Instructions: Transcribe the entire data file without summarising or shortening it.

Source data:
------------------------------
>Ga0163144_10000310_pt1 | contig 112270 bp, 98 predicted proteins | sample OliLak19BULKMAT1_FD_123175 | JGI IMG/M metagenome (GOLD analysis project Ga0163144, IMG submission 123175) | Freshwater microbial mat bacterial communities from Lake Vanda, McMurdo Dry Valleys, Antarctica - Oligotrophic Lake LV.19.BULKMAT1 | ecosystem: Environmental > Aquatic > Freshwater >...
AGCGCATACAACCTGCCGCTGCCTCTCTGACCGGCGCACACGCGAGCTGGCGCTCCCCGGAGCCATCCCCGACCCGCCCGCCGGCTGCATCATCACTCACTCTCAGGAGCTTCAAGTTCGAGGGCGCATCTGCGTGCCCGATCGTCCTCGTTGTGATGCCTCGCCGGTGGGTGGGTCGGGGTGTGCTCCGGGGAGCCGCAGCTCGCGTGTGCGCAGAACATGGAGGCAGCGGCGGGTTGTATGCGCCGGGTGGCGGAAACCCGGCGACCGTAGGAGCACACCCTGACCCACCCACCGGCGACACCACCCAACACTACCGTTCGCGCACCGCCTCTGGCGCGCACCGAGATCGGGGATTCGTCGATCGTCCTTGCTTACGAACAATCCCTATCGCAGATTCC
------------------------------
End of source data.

>Ga0163144_10000310_pt1 | contig 112270 bp, 98 predicted proteins | sample OliLak19BULKMAT1_FD_123175 | JGI IMG/M metagenome (GOLD analysis project Ga0163144, IMG submission 123175) | Freshwater microbial mat bacterial communities from Lake Vanda, McMurdo Dry Valleys, Antarctica - Oligotrophic Lake LV.19.BULKMAT1 | ecosystem: Environmental > Aquatic > Freshwater >...
AGCGCATACAACCTGCCGCTGCCTCTCTGACCGGCGCACACGCGAGCTGGCGCTCCCCGGAGCCATCCCCGACCCGCCCGCCGGCTGCATCATCACTCACTCTCAGGAGCTTCAAGTTCGAGGGCGCATCTGCGTGCCCGATCGTCCTCGTTGTGATGCCTCGCCGGTGGGTGGGTCGGGGTGTGCTCCGGGGAGCCGCAGCTCGCGTGTGCGCAGAACATGGAGGCAGCGGCGGGTTGTATGCGCCGGGTGGCGGAAACCCGGCGACCGTAGGAGCACACCCTGACCCACCCACCGGCGACACCACCCAACACTACCGTTCGCGCACCGCCTCTGGCGCGCACCGAGATCGGGGATTCGTCGATCGTCCTTGCTTACGAACAATCCCTATCGCAGATTCC